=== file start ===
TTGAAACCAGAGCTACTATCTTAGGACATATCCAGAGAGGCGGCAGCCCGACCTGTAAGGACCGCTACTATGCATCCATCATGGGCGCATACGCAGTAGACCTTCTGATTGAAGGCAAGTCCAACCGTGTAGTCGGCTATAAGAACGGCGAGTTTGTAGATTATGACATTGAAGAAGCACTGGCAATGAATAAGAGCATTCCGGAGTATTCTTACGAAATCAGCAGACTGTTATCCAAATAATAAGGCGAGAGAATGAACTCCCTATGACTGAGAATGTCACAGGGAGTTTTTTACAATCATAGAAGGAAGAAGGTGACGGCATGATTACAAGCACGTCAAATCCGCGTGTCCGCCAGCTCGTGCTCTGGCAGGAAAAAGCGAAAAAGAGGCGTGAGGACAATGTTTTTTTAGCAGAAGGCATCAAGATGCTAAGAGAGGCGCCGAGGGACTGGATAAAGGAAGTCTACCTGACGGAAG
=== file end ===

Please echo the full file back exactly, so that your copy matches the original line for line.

TTGAAACCAGAGCTACTATCTTAGGACATATCCAGAGAGGCGGCAGCCCGACCTGTAAGGACCGCTACTATGCATCCATCATGGGCGCATACGCAGTAGACCTTCTGATTGAAGGCAAGTCCAACCGTGTAGTCGGCTATAAGAACGGCGAGTTTGTAGATTATGACATTGAAGAAGCACTGGCAATGAATAAGAGCATTCCGGAGTATTCTTACGAAATCAGCAGACTGTTATCCAAATAATAAGGCGAGAGAATGAACTCCCTATGACTGAGAATGTCACAGGGAGTTTTTTACAATCATAGAAGGAAGAAGGTGACGGCATGATTACAAGCACGTCAAATCCGCGTGTCCGCCAGCTCGTGCTCTGGCAGGAAAAAGCGAAAAAGAGGCGTGAGGACAATGTTTTTTTAGCAGAAGGCATCAAGATGCTAAGAGAGGCGCCGAGGGACTGGATAAAGGAAGTCTACCTGACGGAAG